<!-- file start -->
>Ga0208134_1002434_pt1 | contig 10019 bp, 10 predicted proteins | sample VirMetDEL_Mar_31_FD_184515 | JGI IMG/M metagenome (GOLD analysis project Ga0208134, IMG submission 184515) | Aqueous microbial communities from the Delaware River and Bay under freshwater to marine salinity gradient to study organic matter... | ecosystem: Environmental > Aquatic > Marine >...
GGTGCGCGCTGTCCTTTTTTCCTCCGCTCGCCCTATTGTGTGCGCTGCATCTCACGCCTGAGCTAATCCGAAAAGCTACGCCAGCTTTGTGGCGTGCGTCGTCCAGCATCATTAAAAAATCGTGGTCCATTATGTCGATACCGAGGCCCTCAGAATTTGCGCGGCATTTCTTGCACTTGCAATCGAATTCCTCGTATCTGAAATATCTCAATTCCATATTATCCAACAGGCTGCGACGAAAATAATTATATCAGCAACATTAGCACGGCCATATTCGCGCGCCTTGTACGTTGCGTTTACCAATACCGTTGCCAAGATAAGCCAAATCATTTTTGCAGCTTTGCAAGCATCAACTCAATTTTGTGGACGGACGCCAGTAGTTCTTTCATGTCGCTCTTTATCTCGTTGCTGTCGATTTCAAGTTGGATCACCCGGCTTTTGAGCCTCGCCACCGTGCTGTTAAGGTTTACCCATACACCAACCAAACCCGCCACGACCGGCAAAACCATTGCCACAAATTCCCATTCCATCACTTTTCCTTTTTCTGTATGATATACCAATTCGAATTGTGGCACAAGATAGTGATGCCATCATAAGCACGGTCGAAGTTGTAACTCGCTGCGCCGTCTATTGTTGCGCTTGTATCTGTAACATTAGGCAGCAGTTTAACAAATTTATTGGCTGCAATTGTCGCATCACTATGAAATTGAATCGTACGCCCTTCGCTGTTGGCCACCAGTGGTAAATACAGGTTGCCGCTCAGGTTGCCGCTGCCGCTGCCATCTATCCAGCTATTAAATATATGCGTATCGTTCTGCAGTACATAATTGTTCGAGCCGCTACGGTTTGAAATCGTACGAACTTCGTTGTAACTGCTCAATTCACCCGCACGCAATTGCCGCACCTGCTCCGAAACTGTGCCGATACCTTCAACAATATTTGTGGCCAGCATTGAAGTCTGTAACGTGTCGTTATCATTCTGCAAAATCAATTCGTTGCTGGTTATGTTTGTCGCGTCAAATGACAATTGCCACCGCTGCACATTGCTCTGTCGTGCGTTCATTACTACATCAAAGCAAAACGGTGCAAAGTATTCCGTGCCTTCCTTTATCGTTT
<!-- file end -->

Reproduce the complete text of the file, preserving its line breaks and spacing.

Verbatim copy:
>Ga0208134_1002434_pt1 | contig 10019 bp, 10 predicted proteins | sample VirMetDEL_Mar_31_FD_184515 | JGI IMG/M metagenome (GOLD analysis project Ga0208134, IMG submission 184515) | Aqueous microbial communities from the Delaware River and Bay under freshwater to marine salinity gradient to study organic matter... | ecosystem: Environmental > Aquatic > Marine >...
GGTGCGCGCTGTCCTTTTTTCCTCCGCTCGCCCTATTGTGTGCGCTGCATCTCACGCCTGAGCTAATCCGAAAAGCTACGCCAGCTTTGTGGCGTGCGTCGTCCAGCATCATTAAAAAATCGTGGTCCATTATGTCGATACCGAGGCCCTCAGAATTTGCGCGGCATTTCTTGCACTTGCAATCGAATTCCTCGTATCTGAAATATCTCAATTCCATATTATCCAACAGGCTGCGACGAAAATAATTATATCAGCAACATTAGCACGGCCATATTCGCGCGCCTTGTACGTTGCGTTTACCAATACCGTTGCCAAGATAAGCCAAATCATTTTTGCAGCTTTGCAAGCATCAACTCAATTTTGTGGACGGACGCCAGTAGTTCTTTCATGTCGCTCTTTATCTCGTTGCTGTCGATTTCAAGTTGGATCACCCGGCTTTTGAGCCTCGCCACCGTGCTGTTAAGGTTTACCCATACACCAACCAAACCCGCCACGACCGGCAAAACCATTGCCACAAATTCCCATTCCATCACTTTTCCTTTTTCTGTATGATATACCAATTCGAATTGTGGCACAAGATAGTGATGCCATCATAAGCACGGTCGAAGTTGTAACTCGCTGCGCCGTCTATTGTTGCGCTTGTATCTGTAACATTAGGCAGCAGTTTAACAAATTTATTGGCTGCAATTGTCGCATCACTATGAAATTGAATCGTACGCCCTTCGCTGTTGGCCACCAGTGGTAAATACAGGTTGCCGCTCAGGTTGCCGCTGCCGCTGCCATCTATCCAGCTATTAAATATATGCGTATCGTTCTGCAGTACATAATTGTTCGAGCCGCTACGGTTTGAAATCGTACGAACTTCGTTGTAACTGCTCAATTCACCCGCACGCAATTGCCGCACCTGCTCCGAAACTGTGCCGATACCTTCAACAATATTTGTGGCCAGCATTGAAGTCTGTAACGTGTCGTTATCATTCTGCAAAATCAATTCGTTGCTGGTTATGTTTGTCGCGTCAAATGACAATTGCCACCGCTGCACATTGCTCTGTCGTGCGTTCATTACTACATCAAAGCAAAACGGTGCAAAGTATTCCGTGCCTTCCTTTATCGTTT